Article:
Q&A Schwartz & Beattie / China Economy Asian markets and commodities continued the slide today (Tuesday) begun by European and U.S. markets a day before, in part the result of Monday's announcement that China's economy expanded at 7.7% in this year's first quarter rather than at the 8% many analysts had expected. China, the world's second-largest economy, is also one of the globe's biggest importers of commodities, such as oil and metals.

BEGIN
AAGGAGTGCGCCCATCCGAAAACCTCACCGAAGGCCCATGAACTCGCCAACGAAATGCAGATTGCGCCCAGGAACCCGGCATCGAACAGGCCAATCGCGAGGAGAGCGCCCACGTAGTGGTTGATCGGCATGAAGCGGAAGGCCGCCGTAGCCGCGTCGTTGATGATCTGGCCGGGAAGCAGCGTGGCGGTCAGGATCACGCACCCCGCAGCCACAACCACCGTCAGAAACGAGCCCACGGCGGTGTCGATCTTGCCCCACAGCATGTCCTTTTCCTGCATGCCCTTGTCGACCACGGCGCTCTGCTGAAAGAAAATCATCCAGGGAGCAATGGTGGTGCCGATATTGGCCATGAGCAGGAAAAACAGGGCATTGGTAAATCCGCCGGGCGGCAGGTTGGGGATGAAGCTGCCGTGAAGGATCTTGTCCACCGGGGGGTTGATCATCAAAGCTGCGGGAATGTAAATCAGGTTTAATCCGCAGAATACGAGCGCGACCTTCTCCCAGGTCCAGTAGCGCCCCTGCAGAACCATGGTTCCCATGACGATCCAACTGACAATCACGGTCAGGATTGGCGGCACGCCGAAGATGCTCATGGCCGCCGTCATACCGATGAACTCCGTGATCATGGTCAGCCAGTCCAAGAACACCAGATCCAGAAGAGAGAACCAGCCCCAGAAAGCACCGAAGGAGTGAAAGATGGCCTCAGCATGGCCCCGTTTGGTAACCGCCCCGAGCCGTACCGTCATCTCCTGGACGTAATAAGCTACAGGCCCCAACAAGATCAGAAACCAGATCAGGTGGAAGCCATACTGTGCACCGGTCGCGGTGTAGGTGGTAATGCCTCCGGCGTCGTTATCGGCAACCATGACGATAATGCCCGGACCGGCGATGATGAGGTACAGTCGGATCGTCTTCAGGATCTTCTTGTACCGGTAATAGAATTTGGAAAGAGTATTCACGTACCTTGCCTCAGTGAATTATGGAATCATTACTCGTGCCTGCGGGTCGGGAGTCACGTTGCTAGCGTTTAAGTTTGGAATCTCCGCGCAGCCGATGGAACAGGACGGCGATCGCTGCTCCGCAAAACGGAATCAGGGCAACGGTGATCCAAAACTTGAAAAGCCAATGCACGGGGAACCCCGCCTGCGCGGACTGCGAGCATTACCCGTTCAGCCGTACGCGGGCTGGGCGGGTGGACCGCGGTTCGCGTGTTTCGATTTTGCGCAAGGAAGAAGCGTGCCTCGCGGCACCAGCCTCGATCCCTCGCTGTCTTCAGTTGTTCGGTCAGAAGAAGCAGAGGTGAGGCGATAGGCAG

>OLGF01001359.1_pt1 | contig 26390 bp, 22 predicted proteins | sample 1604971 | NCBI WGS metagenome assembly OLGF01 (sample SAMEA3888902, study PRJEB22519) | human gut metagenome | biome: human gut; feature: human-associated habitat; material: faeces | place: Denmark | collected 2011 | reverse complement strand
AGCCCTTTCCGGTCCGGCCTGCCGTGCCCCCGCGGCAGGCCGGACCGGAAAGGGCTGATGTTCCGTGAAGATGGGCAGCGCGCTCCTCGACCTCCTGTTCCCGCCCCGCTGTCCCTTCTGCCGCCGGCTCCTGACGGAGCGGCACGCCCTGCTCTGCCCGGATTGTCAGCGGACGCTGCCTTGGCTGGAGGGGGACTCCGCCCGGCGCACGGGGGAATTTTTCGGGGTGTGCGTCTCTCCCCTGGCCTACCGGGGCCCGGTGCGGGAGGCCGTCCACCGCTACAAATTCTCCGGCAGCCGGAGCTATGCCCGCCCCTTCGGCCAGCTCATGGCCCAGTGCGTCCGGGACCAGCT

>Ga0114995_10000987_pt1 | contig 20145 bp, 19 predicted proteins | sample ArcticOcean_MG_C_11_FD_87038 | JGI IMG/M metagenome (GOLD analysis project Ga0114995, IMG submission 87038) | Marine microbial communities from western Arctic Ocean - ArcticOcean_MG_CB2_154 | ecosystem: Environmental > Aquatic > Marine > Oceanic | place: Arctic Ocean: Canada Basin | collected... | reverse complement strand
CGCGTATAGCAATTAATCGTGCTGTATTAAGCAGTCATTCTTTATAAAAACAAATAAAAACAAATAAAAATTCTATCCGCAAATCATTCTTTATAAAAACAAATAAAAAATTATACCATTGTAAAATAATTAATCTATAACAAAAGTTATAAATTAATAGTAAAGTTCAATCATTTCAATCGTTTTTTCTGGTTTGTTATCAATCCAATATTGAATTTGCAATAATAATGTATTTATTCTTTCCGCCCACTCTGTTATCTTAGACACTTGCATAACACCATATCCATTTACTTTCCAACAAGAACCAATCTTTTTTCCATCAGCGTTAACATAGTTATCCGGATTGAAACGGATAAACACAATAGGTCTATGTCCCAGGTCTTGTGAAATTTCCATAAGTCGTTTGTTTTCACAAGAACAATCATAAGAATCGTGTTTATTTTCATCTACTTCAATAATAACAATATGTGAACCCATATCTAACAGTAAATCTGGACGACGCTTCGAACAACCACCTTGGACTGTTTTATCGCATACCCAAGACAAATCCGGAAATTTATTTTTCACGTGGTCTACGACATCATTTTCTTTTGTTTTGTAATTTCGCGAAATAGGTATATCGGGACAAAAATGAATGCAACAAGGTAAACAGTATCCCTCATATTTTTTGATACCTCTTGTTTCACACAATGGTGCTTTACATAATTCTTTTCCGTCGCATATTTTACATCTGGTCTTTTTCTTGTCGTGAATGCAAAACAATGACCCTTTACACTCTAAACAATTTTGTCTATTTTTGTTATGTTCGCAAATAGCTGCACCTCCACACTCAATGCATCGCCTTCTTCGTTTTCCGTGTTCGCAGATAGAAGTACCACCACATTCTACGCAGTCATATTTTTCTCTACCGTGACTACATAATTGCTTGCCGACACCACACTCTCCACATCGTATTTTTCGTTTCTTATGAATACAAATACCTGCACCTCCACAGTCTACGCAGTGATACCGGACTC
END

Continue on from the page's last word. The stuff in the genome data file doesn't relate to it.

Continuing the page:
The relatively weak growth number coupled with weak economic data from the United States and Europe have sent commodity prices plunging, with gold losing more than $140 Monday, its worst one-day loss in 30 years. Gold has fallen to $1361 an ounce, after reaching its all-time high of $1900 in August, 2011. Oil futures fell below $90 for the first time since December and have lost 8% in the last two weeks. Stephen Schwartz, chief Asia economist for the Hong Kong-based Banco Bilbao Vizcaya, tells VOA's Victor Beattie there is no doubt analysts were disappointed by the 7.7% first quarter growth rate in China, but he still expects the Chinese economy to outperform official forecasts.